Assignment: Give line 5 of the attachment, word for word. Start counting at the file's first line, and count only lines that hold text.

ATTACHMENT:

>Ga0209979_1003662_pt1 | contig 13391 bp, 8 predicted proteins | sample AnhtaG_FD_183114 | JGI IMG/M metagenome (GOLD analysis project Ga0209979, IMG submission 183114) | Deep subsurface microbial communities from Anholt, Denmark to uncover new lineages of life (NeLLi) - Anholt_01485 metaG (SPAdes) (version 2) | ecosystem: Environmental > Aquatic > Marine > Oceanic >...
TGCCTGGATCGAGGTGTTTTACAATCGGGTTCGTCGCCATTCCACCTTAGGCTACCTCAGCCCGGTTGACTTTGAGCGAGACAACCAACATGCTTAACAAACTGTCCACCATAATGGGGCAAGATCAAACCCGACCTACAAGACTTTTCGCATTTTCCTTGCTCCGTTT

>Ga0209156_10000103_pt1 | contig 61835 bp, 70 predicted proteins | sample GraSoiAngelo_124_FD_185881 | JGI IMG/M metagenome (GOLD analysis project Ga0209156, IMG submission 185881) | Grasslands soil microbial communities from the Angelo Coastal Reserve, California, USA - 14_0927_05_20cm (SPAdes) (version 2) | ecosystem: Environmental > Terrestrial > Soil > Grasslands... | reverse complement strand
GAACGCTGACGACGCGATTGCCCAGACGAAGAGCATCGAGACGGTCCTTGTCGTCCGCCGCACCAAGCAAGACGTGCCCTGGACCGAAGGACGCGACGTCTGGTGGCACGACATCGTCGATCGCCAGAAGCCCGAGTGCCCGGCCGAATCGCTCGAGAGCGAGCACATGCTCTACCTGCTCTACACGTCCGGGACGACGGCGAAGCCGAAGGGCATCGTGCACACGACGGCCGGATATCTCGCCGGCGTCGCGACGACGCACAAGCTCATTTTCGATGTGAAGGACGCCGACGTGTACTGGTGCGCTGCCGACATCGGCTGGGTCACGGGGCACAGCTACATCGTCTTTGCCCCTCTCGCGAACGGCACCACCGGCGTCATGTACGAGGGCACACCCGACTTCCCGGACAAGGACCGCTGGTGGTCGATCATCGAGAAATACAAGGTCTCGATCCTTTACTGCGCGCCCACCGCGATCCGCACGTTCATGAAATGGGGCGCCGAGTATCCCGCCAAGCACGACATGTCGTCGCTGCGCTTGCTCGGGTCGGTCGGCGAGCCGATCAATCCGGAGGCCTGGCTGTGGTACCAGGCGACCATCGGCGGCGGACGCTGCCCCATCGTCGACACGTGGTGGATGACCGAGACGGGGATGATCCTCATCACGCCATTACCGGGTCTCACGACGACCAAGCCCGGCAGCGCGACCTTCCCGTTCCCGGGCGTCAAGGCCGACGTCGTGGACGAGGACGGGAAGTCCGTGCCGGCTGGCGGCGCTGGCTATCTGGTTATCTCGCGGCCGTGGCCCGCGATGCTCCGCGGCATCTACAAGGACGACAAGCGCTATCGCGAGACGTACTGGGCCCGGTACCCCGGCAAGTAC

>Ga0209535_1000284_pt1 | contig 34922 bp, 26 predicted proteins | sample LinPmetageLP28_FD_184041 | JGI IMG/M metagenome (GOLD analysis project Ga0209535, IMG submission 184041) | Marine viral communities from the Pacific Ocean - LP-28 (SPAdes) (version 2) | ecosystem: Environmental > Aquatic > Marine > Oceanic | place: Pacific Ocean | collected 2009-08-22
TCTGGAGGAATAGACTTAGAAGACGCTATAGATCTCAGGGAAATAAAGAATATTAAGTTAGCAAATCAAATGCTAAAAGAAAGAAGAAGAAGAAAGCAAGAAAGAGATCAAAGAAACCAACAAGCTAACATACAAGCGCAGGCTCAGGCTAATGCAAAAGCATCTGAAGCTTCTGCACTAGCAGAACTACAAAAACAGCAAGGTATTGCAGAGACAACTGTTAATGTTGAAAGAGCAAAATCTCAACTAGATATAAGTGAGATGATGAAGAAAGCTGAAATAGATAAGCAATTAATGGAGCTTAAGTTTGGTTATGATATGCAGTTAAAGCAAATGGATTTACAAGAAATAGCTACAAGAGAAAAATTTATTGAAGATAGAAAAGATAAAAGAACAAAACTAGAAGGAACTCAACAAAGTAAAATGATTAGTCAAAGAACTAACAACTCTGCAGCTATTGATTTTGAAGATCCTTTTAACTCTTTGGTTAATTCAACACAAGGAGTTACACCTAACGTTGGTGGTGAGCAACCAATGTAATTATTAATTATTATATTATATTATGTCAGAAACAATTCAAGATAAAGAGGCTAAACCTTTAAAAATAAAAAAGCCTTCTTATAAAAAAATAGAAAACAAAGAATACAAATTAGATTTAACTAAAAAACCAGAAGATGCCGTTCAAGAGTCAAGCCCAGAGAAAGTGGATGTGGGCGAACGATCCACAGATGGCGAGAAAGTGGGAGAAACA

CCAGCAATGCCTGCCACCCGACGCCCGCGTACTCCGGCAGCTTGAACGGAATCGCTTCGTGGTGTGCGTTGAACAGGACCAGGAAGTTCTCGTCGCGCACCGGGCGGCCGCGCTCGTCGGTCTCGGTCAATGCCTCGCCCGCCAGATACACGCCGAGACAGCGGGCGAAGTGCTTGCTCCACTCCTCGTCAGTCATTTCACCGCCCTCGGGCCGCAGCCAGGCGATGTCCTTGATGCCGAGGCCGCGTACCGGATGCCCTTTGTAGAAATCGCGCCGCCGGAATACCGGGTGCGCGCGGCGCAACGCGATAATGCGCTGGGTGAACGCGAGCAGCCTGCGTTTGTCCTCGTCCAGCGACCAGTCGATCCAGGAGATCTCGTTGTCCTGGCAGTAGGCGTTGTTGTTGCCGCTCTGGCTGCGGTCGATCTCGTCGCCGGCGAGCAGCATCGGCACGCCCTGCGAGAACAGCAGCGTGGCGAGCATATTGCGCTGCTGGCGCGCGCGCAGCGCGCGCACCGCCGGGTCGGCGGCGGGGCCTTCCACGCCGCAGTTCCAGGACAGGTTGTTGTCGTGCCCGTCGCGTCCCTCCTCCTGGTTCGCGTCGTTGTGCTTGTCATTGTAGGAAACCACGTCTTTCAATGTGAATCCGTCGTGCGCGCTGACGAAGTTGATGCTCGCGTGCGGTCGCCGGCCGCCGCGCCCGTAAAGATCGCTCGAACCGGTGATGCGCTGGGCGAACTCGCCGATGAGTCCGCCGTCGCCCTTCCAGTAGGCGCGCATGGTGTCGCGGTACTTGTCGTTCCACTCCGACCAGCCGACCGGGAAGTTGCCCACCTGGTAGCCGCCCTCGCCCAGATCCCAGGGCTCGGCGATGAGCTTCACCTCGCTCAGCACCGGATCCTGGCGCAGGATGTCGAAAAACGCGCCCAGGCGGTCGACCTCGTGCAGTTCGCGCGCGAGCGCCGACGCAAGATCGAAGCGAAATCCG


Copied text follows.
>Ga0209535_1000284_pt1 | contig 34922 bp, 26 predicted proteins | sample LinPmetageLP28_FD_184041 | JGI IMG/M metagenome (GOLD analysis project Ga0209535, IMG submission 184041) | Marine viral communities from the Pacific Ocean - LP-28 (SPAdes) (version 2) | ecosystem: Environmental > Aquatic > Marine > Oceanic | place: Pacific Ocean | collected 2009-08-22